Wednesday, December 13, 2006

Handling Loss

In Star Trek II: The Wrath of Khan, one of the opening sequences has Adm. Kirk talking Lt. Saavik about a test she had just been through. It was the scenario involving a ship (the Kobayashi Maru) in distress. It was a no-win situation.

Kirk told Saavik that "how we deal with death is at least as important as how we deal with life."

The irony is that Kirk had never faced the scenario.

Unlike characters in a movie, we have to deal with death. I'll leave it to the philosophers to determine if how we deal with death is as important as how we deal with life. Although I think it is.

As a child, I knew all four of my grandparents. And two of my great-grandparents (my mother's mother's parents). I obviously knew more, since I've seen a picture of me sitting on the knee of another great-grandparent (my father's father's father). But I don't remember him, or his passing.

The first death in the family I recall was my great-grandfather (my mother's mother's father). He died in 1967.

My sisters all cried when "Pa" (as we called him) died. I didn't. Because I didn't believe he was dead. I was in denial.

I eventually came to realize that it was true. Pa was gone.

The next family member I remember losing was my grandfather (my father's father), "Granddaddy," who died about six months later, in early 1968.

I didn't like that old man. He was mean. Really mean. Probably because he had a hard life. He had one leg. One eye. One thumb. And a damaged back (broken earlier in life). No, his nickname wasn't "Lucky."

He had it rough. And was rough. I remember wishing he'd just die.

One day, he did.

I cried.

Not sure if it was from loss, or guilt, or what. But we all got home from school one day and were told Granddaddy was dead. We all cried.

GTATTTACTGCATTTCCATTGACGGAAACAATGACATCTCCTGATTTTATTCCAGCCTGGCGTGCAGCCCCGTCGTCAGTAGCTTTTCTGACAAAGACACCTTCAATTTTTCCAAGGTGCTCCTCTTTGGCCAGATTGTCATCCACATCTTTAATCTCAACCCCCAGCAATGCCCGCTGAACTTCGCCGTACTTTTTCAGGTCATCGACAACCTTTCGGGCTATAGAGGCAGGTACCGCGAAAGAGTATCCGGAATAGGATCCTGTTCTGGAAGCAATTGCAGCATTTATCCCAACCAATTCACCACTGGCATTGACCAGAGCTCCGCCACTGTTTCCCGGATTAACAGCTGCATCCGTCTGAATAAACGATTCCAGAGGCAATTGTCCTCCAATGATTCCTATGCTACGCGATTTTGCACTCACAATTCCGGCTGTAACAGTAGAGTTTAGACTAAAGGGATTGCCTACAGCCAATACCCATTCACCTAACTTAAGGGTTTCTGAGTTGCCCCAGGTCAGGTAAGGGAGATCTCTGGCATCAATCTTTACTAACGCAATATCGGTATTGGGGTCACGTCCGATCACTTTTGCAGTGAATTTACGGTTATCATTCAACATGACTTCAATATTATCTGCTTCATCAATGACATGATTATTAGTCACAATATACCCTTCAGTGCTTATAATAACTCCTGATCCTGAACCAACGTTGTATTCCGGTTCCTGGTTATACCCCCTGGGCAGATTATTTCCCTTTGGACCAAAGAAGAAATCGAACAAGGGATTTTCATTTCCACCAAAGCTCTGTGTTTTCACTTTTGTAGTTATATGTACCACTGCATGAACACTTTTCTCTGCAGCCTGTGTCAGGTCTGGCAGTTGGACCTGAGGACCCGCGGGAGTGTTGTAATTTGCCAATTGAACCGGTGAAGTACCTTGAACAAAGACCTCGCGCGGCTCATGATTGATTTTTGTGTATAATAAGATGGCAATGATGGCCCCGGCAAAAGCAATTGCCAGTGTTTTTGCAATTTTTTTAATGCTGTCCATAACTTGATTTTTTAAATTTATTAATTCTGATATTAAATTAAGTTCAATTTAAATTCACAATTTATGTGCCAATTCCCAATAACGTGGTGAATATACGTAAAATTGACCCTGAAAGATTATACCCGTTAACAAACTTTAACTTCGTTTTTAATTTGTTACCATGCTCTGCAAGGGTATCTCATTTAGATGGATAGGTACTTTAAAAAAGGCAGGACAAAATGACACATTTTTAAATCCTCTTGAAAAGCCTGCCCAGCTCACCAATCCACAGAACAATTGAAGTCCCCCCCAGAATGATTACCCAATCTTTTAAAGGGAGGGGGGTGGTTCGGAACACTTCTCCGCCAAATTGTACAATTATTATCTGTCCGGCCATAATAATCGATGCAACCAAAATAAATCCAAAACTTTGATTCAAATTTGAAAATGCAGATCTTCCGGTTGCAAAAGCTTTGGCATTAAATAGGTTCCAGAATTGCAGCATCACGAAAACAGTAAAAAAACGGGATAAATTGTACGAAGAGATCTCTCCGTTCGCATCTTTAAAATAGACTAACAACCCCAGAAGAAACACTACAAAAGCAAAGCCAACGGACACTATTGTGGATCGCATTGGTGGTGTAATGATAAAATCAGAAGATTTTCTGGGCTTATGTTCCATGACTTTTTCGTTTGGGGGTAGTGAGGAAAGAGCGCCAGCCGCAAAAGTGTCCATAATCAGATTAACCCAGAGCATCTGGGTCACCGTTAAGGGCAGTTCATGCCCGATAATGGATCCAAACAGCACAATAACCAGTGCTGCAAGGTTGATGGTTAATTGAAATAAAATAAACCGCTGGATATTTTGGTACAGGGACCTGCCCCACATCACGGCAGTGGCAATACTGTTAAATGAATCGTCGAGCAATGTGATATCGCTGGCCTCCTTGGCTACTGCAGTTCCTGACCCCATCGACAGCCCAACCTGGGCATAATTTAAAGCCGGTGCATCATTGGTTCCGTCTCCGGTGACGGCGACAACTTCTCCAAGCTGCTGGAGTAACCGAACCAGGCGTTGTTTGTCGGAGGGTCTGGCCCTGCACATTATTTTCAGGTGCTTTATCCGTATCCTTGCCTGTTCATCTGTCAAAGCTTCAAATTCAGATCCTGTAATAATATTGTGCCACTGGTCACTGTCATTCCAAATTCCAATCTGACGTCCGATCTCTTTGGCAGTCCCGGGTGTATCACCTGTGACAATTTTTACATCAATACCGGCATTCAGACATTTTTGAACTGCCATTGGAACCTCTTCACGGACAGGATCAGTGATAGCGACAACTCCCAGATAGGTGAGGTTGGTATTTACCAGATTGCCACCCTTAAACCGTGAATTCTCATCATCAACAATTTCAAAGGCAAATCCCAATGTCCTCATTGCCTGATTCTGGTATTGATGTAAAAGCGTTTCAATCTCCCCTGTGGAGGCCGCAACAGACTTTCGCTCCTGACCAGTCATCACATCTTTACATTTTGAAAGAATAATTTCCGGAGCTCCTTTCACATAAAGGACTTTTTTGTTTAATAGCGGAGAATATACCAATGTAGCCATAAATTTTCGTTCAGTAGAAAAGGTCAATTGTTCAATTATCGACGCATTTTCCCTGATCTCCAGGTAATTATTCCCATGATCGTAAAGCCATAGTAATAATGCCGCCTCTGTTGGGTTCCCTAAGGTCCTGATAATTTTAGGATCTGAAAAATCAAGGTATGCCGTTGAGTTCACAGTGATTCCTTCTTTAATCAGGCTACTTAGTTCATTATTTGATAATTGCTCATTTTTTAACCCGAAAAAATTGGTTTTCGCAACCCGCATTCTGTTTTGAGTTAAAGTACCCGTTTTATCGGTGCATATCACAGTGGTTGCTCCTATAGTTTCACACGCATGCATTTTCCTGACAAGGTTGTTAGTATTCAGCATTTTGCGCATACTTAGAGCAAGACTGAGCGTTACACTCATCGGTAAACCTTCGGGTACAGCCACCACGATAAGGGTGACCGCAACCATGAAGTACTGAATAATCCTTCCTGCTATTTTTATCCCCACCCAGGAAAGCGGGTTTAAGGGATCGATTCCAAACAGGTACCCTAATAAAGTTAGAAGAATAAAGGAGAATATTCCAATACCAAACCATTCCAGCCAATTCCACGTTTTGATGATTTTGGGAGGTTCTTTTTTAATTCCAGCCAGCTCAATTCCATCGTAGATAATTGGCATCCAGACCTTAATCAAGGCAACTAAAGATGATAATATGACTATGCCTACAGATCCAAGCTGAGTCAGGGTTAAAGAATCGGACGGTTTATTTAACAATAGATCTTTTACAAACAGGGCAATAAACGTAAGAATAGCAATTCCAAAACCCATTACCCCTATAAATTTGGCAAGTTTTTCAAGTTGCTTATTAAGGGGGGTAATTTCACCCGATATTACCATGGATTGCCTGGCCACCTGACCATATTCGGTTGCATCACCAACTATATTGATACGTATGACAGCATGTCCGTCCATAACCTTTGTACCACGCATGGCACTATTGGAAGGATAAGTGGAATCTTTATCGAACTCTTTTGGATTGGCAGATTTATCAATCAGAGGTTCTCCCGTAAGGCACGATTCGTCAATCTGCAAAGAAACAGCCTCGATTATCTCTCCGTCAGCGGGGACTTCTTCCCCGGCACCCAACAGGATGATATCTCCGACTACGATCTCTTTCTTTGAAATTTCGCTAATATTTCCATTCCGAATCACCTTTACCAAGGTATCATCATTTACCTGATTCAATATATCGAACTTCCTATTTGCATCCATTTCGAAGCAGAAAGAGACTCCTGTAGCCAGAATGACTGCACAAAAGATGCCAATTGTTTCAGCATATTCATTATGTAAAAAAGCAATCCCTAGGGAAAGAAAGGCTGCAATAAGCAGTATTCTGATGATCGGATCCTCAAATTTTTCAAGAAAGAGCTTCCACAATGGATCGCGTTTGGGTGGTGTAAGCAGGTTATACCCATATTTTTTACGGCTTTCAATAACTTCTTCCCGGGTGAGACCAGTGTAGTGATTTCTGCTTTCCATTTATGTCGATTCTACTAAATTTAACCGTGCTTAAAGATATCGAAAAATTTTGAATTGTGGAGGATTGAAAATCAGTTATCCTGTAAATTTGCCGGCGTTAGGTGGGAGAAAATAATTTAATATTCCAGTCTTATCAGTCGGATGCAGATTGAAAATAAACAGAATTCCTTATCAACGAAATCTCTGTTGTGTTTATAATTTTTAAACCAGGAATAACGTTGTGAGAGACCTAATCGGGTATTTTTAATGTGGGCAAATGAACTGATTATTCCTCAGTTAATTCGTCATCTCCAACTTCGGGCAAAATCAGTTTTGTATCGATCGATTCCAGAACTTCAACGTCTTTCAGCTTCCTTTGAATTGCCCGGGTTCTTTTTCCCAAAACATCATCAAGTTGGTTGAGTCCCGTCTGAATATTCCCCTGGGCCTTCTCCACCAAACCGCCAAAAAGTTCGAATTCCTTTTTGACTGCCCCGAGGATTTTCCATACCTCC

No other close family member died until my great-grandmother (my mother's mother's mother), "Ma," died in 1976. I was nearly grown, and dealt with the loss not as a child, but as an almost grown-up. I didn't cry. But I mourned.

Three years later, I lost another grandfather (my mother's father), "Papa." He had been in poor health for a bit. Heart problems. So it wasn't completely unexpected. But he had been over at the house the weekend prior.

In 1992, I lost another grandparent. My father's mother, "Granny," passed away. She had been in poor health for a bit. Heart problems and diabetes.

It was odd watching her lifestyle change. Granny had been the one who you'd give a wheelbarrow for Mother's Day. Really.

She'd be outside digging stumps, hoeing her garden, killing snakes, and just living the life of a southern woman who grew up in "hard times," as she called it.

Granny's passing left me with one grandparent. My mother's mother, "Grandma," is still living. She's old, and a little bit frail, but still able to get around. Her hearing's not as good as it used to be. Her eyesight's had problems lately. And it hurts a little bit to stand. Or sit. Just part of being 93, I guess.

What brought all this up?

Well, my oldest granddaughter lost her "Granny" last night. Her father's mother took ill suddenly, was admitted to the hospital this past weekend, and died last night.

Two weeks ago, she lost a great-grandparent. Her father's father's father died. And she was really upset at that funeral.

Now, she's seven years old and facing her second funeral in two weeks.

Her mother is concerned about how to deal with it all. And she planned to tell her about her Granny's passing when she got home last night.

How we deal with death is as important as how we deal with life.

It's true. And it's a shame that children must face that fact.

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